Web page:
Comment


                • #78
                  Originally posted by koenvdd View Post
                  If you look at the Steam hardware stats only around 5% of the users have Intel, the rest have nVidia or ATI. If you tolerate a laptop with Intel GMA odds are, you either weren't informed about their suckiness, or you don't want to play games. On the Windows platform developers don't send a grain of attention to Intel because with all the effort in the world you could just get things from stills to a slide show, so why bother? It will probably be easier and more rewarding to port to linux than to support Intel GMA.
                  If the Intel drivers on Mac are that bad, okay. I'm still worried that this might mean locking out anyone using Mesa drivers, come the Linux port.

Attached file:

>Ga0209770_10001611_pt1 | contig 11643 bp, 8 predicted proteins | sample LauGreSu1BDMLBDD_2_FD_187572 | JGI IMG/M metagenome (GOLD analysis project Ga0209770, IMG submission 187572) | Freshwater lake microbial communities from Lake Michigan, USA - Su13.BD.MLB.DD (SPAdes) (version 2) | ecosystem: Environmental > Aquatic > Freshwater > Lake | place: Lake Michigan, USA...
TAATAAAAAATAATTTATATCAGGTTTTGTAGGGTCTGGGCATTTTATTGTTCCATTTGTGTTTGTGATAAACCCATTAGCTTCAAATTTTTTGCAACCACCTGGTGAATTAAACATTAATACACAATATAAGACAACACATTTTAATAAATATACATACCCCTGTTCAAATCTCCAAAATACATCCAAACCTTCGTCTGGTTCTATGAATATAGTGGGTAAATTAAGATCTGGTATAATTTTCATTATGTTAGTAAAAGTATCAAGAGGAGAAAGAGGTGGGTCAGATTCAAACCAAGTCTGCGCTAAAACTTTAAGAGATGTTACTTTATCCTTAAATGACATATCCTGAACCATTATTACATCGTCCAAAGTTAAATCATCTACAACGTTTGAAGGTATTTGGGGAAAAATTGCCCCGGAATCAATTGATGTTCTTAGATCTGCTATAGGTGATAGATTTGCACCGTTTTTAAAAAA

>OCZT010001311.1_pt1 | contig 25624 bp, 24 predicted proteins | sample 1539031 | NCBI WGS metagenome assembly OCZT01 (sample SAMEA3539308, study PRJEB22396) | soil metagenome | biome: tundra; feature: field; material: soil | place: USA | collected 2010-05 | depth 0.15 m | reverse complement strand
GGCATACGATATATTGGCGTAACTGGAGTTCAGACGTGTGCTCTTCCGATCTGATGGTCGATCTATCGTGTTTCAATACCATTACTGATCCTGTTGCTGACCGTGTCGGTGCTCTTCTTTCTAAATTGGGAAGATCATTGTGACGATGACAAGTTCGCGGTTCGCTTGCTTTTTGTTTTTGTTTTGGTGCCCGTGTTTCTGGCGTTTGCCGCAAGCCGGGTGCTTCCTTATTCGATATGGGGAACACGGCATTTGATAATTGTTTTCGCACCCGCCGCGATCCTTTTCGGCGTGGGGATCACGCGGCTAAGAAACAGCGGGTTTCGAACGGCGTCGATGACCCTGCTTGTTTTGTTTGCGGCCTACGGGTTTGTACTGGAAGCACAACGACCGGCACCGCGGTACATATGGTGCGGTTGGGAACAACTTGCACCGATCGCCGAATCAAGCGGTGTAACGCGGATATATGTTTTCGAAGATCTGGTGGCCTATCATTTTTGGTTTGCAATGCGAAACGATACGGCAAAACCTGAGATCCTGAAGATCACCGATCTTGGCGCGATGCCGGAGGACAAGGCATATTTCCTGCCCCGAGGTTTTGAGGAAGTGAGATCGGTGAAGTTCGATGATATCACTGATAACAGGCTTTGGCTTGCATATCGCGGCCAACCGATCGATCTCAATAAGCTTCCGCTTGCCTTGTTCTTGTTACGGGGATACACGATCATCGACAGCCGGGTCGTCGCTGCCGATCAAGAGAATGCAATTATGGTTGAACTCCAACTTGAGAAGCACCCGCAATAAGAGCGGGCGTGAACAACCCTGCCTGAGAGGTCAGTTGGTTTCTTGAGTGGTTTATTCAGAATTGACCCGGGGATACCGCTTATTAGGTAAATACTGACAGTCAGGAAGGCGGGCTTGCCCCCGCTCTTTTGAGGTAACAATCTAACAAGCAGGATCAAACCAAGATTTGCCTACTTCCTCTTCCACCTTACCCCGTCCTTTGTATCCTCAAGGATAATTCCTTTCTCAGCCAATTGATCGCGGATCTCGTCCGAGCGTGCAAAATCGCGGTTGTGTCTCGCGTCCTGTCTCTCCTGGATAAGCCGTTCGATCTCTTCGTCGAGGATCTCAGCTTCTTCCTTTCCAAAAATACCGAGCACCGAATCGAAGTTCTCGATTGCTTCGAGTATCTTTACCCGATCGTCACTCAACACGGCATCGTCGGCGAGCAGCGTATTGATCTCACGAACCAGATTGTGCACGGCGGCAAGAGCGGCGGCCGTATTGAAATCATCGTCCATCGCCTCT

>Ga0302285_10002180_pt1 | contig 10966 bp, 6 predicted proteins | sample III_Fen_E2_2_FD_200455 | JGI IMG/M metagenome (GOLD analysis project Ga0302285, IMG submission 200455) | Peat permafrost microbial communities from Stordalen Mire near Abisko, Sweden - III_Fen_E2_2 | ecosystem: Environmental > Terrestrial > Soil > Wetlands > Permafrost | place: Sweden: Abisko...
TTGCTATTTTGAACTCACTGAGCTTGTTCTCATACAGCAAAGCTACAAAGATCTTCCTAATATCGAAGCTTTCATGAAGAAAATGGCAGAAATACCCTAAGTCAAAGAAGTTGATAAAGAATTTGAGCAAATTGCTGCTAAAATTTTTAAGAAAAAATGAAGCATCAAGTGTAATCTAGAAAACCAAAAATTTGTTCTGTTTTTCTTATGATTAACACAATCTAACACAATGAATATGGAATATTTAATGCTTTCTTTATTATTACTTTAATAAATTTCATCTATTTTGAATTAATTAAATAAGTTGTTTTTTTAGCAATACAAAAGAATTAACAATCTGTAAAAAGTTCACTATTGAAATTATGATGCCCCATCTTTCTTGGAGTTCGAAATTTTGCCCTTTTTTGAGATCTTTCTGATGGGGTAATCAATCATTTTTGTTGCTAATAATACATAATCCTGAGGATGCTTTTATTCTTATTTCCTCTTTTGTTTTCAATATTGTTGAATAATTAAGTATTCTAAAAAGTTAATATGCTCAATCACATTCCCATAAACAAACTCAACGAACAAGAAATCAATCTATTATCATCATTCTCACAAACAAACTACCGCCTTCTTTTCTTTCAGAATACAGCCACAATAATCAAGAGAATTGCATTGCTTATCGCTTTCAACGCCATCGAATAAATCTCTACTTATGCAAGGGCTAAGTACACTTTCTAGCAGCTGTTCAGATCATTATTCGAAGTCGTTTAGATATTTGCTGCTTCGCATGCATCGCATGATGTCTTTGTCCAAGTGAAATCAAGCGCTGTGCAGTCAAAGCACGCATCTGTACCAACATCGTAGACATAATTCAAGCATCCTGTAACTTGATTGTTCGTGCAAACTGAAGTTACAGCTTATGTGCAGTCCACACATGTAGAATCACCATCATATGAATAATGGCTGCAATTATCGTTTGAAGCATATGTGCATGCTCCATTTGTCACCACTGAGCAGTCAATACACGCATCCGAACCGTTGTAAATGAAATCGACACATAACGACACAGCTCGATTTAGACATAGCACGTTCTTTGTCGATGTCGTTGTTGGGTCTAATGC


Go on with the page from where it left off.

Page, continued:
Comment


                  • #79
                    Originally posted by TwistedLincoln View Post
                    Steam coming to GNU/Linux will no doubt help bring over more Windows gamers to Linux, which on one hand is possibly a good thing. However if the Linux community starts looking the other way when products are released with DRM and Product Activation, developers will follow the same path they do on Windows and MacOS: they'll start using DRM and Product Activation, because they think customers will put up with it.
                    I don't necessarily disagree, but keep in mind that LGP has been releasing native Linux games with DRM for a while now, so it's already here...

                    Comment


                    • #80
                      I'm concerned the article is a white lie to see if valve comes up with the truth. Do you know that (slightly off topic) valve has released portal for free until the 24th of May? It might be to try and get people to rush over to steam as soon as possible. Interesting....

                      Comment

                      Working...
                      X